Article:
Discounting on Black Friday, Cyber Monday or any other day of the year is just not an option for some retailers. Abercrombie chose to forgo discounts to maintain its brand image. Cloudveil, an outdoor apparel wholesaler and retailer, has responded similarly. “We can’t discount on our site or at our store because our products are sold through many other wholesalers and they would not appreciate being undersold by us,” says Jeff Wogoman, director of marketing at Cloudveil. Instead, Wogoman is looking at more innovative ways to sell Cloudveil products. “We are looking at developing more video content for our website and we are trying to crack the social media nut a bit more.”
Wogoman cites Nike as one retailer that has “hit the ball out of the park” with social media. “Giving a forum to runners to download information and share with others – it was genius that they pulled it off.”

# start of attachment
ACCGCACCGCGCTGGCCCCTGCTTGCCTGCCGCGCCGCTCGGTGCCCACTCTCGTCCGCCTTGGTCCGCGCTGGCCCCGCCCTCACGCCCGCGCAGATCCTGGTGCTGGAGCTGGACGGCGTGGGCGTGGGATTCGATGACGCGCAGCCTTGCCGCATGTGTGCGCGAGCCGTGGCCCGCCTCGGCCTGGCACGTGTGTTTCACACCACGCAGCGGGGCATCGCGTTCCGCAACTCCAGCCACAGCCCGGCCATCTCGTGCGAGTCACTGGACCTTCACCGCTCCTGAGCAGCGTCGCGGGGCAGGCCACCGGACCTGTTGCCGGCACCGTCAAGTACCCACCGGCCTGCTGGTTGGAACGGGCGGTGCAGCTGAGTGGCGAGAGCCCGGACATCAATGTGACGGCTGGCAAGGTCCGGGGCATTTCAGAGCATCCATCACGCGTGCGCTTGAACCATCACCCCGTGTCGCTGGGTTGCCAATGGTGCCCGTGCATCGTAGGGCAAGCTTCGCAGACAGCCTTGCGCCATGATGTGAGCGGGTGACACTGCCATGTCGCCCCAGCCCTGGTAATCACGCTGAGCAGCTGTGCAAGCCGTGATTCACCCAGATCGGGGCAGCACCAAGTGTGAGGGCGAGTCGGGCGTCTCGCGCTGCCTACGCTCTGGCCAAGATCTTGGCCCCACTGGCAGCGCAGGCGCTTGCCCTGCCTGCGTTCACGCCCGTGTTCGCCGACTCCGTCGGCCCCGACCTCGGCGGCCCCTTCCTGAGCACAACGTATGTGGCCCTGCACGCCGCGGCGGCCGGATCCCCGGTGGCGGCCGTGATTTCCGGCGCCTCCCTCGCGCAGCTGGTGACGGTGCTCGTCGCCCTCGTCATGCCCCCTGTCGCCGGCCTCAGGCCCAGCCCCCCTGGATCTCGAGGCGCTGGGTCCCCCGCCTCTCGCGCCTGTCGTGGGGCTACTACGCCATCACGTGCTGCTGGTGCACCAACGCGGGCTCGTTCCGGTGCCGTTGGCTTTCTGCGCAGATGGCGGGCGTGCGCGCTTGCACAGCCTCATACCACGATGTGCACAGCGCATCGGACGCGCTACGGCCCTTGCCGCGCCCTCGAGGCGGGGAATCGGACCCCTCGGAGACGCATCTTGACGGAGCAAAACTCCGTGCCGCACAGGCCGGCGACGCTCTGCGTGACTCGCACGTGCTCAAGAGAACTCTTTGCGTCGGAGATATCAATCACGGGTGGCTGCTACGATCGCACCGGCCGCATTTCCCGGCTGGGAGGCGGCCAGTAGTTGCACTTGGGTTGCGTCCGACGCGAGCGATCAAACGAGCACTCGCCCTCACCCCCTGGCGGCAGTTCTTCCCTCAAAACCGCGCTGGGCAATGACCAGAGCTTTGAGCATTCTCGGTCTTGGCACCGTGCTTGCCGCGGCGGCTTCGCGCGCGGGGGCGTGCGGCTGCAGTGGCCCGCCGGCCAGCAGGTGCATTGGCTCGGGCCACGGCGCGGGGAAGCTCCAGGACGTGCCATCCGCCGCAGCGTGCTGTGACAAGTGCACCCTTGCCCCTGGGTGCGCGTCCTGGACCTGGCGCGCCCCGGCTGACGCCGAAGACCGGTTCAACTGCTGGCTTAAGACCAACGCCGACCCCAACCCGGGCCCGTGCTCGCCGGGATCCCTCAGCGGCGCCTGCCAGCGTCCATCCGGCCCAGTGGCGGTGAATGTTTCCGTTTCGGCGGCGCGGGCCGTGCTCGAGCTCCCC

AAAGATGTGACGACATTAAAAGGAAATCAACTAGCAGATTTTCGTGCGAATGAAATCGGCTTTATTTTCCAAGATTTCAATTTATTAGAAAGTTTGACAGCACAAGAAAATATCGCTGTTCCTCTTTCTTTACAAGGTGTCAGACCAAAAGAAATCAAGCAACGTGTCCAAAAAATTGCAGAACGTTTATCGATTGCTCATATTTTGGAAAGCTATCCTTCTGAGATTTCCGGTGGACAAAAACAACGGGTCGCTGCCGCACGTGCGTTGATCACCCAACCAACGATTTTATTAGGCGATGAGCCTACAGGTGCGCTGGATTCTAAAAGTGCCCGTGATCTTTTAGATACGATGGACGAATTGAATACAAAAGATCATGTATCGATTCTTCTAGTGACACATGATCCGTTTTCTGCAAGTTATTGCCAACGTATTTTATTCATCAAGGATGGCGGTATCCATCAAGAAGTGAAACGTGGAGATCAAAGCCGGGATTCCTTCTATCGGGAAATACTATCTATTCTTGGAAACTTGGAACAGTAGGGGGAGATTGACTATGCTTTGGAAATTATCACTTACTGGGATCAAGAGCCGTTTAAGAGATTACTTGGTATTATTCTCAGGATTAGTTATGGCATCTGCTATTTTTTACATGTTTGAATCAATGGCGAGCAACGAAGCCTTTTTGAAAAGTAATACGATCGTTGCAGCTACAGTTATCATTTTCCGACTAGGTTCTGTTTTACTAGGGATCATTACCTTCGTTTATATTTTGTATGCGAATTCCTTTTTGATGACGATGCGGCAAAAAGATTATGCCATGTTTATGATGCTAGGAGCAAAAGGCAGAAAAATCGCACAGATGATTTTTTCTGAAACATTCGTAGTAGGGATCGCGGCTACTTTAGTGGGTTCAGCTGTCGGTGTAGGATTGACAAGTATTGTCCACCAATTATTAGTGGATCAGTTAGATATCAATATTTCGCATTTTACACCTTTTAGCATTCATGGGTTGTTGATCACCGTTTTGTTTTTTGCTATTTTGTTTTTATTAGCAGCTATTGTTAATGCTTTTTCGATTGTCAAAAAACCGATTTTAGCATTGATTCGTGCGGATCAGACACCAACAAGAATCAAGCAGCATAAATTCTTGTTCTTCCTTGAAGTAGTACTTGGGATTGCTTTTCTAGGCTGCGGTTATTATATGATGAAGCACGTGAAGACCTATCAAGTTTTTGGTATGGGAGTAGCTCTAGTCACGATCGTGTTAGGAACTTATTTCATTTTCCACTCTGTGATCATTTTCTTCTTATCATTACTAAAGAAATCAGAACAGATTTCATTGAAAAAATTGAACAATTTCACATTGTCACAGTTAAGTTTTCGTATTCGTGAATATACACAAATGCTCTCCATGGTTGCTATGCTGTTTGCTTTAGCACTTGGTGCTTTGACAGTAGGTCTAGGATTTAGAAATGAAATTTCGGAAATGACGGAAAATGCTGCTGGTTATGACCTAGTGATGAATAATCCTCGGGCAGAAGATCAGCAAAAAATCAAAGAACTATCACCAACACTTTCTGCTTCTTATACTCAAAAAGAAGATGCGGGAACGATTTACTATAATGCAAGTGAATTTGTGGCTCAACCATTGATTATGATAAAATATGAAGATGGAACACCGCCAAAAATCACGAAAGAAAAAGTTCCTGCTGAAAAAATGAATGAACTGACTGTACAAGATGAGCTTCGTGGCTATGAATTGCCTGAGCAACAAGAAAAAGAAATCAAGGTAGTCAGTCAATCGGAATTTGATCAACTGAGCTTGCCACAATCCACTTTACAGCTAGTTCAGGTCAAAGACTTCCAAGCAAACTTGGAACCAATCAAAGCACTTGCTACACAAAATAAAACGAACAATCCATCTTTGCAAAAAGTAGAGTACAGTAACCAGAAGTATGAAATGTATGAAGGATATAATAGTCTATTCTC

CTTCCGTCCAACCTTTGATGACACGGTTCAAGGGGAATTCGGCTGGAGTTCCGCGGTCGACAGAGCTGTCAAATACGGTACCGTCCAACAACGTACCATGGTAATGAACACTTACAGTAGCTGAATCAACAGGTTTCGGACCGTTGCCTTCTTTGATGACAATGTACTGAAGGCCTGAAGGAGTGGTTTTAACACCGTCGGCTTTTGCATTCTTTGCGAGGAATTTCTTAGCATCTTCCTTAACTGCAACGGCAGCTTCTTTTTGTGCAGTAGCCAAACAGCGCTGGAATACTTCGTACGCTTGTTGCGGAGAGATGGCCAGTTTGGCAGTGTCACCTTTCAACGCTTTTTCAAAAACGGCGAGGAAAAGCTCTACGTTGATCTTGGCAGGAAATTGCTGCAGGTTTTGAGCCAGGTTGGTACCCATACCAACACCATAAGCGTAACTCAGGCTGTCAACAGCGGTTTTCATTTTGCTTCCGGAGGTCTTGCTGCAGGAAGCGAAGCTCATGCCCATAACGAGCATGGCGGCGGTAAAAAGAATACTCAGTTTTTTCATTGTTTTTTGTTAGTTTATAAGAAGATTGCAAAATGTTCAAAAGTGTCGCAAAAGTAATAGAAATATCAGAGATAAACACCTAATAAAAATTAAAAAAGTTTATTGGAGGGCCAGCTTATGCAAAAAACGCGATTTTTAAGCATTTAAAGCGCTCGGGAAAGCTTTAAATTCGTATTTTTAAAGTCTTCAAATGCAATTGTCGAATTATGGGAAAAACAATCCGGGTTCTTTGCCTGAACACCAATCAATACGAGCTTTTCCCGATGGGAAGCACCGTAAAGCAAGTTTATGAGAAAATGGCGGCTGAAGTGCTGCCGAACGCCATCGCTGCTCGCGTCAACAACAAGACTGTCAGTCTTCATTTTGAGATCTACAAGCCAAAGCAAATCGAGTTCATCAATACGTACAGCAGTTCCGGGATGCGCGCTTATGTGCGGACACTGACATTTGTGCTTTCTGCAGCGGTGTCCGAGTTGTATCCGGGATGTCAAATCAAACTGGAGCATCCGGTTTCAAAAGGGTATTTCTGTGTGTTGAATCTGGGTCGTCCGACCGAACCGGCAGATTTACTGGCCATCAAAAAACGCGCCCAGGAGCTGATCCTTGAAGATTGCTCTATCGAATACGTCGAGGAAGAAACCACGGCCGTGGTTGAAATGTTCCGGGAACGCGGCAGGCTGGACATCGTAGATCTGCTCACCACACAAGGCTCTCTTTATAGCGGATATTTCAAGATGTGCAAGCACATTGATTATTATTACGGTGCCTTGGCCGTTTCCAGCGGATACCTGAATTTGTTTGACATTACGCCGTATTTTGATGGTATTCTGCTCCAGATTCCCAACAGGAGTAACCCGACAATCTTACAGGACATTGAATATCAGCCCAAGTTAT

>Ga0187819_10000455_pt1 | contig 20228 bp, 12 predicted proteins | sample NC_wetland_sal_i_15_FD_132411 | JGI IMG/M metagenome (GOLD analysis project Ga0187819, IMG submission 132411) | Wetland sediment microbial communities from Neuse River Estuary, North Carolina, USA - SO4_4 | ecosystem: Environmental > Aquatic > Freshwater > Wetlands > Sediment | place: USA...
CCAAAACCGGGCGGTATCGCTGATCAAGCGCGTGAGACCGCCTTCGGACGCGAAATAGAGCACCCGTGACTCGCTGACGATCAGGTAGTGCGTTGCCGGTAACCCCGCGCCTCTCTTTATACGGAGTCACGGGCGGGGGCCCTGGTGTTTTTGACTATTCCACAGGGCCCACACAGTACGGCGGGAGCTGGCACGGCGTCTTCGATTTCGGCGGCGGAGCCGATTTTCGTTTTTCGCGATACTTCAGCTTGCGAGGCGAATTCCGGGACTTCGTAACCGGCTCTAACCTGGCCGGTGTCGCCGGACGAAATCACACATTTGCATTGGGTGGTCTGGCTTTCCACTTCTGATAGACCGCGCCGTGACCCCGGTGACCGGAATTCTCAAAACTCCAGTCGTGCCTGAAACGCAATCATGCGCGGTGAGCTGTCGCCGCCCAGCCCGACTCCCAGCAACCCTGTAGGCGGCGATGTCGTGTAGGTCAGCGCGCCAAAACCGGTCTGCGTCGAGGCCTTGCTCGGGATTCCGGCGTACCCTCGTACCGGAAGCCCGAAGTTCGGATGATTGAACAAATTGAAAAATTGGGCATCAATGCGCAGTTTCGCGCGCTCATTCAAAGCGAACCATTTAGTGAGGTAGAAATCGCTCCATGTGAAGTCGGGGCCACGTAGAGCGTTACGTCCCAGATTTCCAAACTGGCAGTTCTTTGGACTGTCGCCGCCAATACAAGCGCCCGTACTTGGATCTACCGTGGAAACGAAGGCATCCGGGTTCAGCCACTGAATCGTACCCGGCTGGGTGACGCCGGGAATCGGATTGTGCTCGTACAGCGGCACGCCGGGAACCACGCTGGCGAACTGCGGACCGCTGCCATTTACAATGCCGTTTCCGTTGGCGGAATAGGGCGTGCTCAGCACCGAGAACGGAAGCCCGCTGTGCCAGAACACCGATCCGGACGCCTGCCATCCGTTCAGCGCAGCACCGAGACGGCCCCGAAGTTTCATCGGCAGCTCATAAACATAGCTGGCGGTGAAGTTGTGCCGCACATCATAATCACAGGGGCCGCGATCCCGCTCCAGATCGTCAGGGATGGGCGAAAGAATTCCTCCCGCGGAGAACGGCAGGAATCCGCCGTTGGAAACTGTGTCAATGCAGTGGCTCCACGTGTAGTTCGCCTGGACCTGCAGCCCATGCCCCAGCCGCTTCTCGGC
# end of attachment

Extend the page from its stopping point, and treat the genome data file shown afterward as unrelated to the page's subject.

Is There a Utopian Thanksgiving Weekend for Retailers?
It’s called Black Friday because it’s the weekend when most retailers traditionally move into the “Black” and it is likely to continue beyond 2008 and 2009. But the Internet, social media and mobile retailing are forcing retailers to be more reactive on the spot. “You need to evolve daily and serve the promotions and products and prices that customers are looking for,” says Orvis’ Wolansky.
AMR’s Sherlock offers up a few tips for retailers going into 2009. “Next year there will likely be fewer retailers and the retailers that remain should have learned to:
1. Buy as lean as possible
2. Keep supply chain cycles as short as possible in order to react quickly to market conditions
3. Drive value to consumers through programs, services, and experiential shopping, not just price
4. Wean customers from the constant state of deep discounting and continual promotion
Those tips plus a healthy economic recovery could bode well for retailers in 2009 and beyond.